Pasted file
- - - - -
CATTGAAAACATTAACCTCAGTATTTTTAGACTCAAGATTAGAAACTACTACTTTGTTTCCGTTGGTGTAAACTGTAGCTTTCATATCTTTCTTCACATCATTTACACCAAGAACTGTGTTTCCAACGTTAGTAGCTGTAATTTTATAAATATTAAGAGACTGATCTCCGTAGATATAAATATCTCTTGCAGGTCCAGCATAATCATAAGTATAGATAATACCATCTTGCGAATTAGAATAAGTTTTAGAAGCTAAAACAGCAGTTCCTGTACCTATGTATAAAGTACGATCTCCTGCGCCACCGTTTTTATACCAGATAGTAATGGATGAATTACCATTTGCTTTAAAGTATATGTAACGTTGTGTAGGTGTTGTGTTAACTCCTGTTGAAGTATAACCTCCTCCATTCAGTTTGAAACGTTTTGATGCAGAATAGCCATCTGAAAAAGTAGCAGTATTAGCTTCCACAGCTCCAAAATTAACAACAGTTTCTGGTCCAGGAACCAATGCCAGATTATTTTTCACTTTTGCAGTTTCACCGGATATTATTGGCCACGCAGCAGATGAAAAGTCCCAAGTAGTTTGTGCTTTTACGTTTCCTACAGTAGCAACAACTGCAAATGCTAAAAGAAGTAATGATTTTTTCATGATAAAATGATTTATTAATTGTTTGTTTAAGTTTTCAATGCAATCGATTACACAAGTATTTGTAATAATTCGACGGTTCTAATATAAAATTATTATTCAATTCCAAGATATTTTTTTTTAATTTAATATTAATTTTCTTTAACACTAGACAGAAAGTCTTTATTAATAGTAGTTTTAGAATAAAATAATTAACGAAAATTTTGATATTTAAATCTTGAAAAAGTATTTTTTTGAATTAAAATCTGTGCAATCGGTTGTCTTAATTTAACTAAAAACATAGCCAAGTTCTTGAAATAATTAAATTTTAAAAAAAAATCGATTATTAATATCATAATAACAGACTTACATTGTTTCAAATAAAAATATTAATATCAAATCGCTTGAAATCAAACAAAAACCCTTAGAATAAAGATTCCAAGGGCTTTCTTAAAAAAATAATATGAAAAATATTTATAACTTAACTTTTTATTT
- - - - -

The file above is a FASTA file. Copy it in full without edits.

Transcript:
CATTGAAAACATTAACCTCAGTATTTTTAGACTCAAGATTAGAAACTACTACTTTGTTTCCGTTGGTGTAAACTGTAGCTTTCATATCTTTCTTCACATCATTTACACCAAGAACTGTGTTTCCAACGTTAGTAGCTGTAATTTTATAAATATTAAGAGACTGATCTCCGTAGATATAAATATCTCTTGCAGGTCCAGCATAATCATAAGTATAGATAATACCATCTTGCGAATTAGAATAAGTTTTAGAAGCTAAAACAGCAGTTCCTGTACCTATGTATAAAGTACGATCTCCTGCGCCACCGTTTTTATACCAGATAGTAATGGATGAATTACCATTTGCTTTAAAGTATATGTAACGTTGTGTAGGTGTTGTGTTAACTCCTGTTGAAGTATAACCTCCTCCATTCAGTTTGAAACGTTTTGATGCAGAATAGCCATCTGAAAAAGTAGCAGTATTAGCTTCCACAGCTCCAAAATTAACAACAGTTTCTGGTCCAGGAACCAATGCCAGATTATTTTTCACTTTTGCAGTTTCACCGGATATTATTGGCCACGCAGCAGATGAAAAGTCCCAAGTAGTTTGTGCTTTTACGTTTCCTACAGTAGCAACAACTGCAAATGCTAAAAGAAGTAATGATTTTTTCATGATAAAATGATTTATTAATTGTTTGTTTAAGTTTTCAATGCAATCGATTACACAAGTATTTGTAATAATTCGACGGTTCTAATATAAAATTATTATTCAATTCCAAGATATTTTTTTTTAATTTAATATTAATTTTCTTTAACACTAGACAGAAAGTCTTTATTAATAGTAGTTTTAGAATAAAATAATTAACGAAAATTTTGATATTTAAATCTTGAAAAAGTATTTTTTTGAATTAAAATCTGTGCAATCGGTTGTCTTAATTTAACTAAAAACATAGCCAAGTTCTTGAAATAATTAAATTTTAAAAAAAAATCGATTATTAATATCATAATAACAGACTTACATTGTTTCAAATAAAAATATTAATATCAAATCGCTTGAAATCAAACAAAAACCCTTAGAATAAAGATTCCAAGGGCTTTCTTAAAAAAATAATATGAAAAATATTTATAACTTAACTTTTTATTT